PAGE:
Euro master shares ping pong tips

The Cayman Islands nabbed fresh insight into the sport of table tennis.

The Cayman Islands Table Tennis Association hosted a week-long, 30-hour clinic at the University College of the Cayman Islands multipurpose hall last week. It featured Georg Silberschmidt from Switzerland and served as a International Table Tennis Federation Level 1 Coaching Course.

Silberschmidt brought with him over 30 years of experience and has been coaching professionally with the German and Swiss national teams. He is presently the technical director of the Swiss national teams and is an established expert in global training and development programmes.

The coaching course consisted of four different parts. The first half-day workshop concentrated more on motor skills development, basic principles of coaching and earning the “Community Leader Certificate.” The second half-day workshop includes more table tennis specific skills to teach young children and beginners to earn the “Teacher’s Certificate.”

To get the “Club Coach Certificate” required a total of 12 hours of coach training, which would allow teaching children and more advanced players the basic strokes in table tennis. After the full 30 hours, one learns special methods such as the “many balls” method, more advanced strokes, footwork and even how to organize competitions.

From there, the full course included a one-day workshop on coaching players with disabilities, such as playing in a wheelchair. In order to be fully certified by the table tennis federation, one needs to also complete 30 hours of practical coaching.

The participation has exceeded the organizers’ expectations and over 20 people have already completed at least the Club Coach level. At least another 10 participants are expected to complete the full 30-hour course.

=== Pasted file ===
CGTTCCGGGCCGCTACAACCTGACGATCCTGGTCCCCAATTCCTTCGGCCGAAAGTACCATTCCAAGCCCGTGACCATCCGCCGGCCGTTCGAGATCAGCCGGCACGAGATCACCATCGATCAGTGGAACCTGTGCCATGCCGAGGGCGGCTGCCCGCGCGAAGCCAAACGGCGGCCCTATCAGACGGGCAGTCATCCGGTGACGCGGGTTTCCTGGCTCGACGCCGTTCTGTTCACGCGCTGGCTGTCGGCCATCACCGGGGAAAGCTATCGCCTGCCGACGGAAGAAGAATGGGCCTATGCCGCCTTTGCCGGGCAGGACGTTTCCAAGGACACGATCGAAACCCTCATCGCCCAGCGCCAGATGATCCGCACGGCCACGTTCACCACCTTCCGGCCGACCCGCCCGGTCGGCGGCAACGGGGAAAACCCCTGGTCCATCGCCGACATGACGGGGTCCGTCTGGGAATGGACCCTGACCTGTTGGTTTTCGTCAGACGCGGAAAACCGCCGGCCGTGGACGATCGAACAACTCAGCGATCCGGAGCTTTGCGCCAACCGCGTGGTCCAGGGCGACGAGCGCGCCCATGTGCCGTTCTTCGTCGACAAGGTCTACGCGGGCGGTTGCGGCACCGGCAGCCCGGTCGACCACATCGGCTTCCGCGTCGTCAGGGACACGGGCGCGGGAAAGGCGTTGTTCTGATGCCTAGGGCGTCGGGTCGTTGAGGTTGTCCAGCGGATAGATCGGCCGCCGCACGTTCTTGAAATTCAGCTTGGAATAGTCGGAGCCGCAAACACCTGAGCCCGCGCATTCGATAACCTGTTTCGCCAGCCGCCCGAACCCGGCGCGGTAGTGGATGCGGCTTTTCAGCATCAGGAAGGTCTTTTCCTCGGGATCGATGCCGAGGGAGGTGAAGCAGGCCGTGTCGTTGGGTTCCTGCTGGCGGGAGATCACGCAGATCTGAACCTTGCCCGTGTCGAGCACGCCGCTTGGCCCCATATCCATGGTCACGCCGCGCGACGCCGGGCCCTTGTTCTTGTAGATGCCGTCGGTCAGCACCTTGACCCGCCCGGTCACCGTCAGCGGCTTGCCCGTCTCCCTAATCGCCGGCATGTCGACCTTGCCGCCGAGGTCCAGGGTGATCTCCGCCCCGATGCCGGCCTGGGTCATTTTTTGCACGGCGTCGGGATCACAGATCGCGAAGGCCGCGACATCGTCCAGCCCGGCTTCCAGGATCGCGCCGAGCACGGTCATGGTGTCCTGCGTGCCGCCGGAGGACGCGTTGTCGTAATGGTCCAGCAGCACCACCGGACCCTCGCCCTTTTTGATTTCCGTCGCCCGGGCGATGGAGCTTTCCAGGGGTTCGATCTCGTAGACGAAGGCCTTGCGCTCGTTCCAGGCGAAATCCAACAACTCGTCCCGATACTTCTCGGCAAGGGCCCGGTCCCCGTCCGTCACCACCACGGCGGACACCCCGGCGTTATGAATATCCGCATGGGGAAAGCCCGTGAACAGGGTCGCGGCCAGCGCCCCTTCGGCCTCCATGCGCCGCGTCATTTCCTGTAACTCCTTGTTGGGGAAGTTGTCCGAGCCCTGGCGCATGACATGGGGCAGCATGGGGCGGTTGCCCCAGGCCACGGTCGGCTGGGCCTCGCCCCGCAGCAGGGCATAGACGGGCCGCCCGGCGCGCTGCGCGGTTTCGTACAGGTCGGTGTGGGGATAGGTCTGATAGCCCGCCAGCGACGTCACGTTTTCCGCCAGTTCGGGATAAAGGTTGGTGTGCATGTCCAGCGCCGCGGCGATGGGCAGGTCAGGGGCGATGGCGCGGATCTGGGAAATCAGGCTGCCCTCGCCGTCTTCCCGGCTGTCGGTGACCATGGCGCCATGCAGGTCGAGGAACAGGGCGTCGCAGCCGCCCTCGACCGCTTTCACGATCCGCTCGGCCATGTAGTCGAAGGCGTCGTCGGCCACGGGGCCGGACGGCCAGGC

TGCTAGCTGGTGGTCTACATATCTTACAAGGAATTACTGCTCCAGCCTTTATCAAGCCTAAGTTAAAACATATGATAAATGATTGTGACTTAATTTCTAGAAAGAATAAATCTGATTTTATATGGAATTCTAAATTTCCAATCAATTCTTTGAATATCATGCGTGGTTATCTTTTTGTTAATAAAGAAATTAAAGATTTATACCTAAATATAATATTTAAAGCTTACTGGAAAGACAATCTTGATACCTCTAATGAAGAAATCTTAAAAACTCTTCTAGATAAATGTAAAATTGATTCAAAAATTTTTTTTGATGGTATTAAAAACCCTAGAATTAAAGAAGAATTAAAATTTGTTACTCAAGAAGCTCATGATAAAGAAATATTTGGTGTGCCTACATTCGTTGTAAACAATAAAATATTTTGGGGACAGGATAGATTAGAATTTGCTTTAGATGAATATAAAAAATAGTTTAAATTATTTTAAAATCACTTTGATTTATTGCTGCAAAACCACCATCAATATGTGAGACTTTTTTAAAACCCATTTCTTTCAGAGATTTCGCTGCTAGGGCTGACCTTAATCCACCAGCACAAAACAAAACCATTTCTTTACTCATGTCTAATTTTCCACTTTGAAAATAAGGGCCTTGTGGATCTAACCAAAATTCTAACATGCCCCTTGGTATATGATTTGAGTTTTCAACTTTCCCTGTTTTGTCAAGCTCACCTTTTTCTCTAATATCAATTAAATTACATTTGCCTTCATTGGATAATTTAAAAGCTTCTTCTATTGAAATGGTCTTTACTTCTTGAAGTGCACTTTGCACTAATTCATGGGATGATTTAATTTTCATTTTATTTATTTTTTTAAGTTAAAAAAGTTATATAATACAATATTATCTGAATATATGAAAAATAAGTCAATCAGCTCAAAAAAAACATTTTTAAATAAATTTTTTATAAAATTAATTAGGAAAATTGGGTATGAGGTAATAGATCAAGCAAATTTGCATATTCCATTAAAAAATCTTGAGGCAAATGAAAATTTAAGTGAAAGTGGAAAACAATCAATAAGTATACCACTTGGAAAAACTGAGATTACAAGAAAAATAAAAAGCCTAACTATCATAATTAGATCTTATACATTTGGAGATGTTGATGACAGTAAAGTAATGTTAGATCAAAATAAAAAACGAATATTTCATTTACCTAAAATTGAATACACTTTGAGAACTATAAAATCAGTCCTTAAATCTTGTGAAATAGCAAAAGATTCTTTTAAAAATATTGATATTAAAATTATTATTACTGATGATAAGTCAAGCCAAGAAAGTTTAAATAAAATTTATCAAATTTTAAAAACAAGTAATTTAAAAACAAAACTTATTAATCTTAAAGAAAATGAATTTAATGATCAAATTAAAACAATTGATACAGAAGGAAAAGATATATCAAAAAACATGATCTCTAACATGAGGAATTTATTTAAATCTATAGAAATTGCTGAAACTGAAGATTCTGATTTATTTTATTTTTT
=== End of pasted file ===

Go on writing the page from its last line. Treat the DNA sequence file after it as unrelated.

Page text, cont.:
Having 10 new coaches to complete the course work will enable the Cayman association to start new programmes later in the autumn. There will be coaching available during the practice sessions, which will take place Tuesdays and Thursdays at the John Gray Campus Hall starting at 7pm and on Saturdays at the UCCI hall at 5pm.

There are also activities planned for after-school clubs and at community centres. The details will be announced in September. Other items on the association’s agenda will include a table tennis league and national championship by the end of the year. Then a national team will target participating in regional activities, Caribbean championships, Commonwealth Games and eventually, the world championships.

The Cayman association wants to increase table tennis’ impact here, as it is the world’s biggest individual sport and one of the 35 Olympic sports. The global governing body presently has 217 member organizations, with Cayman being a member since 2008.

Success is based on training, which requires competent coaches. The Cayman association recently launched a development programme to attract more members. Table tennis can easily be adapted to suit player skill levels and physical abilities. It can also be played either individually or in teams that usually consist of three players.

The Cayman association believes it is a sport that can bring a nation together. In earlier days China and the US used “Ping Pong Diplomacy” and in more modern times even South and North Korea have played friendly matches. It is also an excellent activity for the youth to keep them away from harmful activities and streets. As the table tennis federation puts it, “Do Ping – not doping.”

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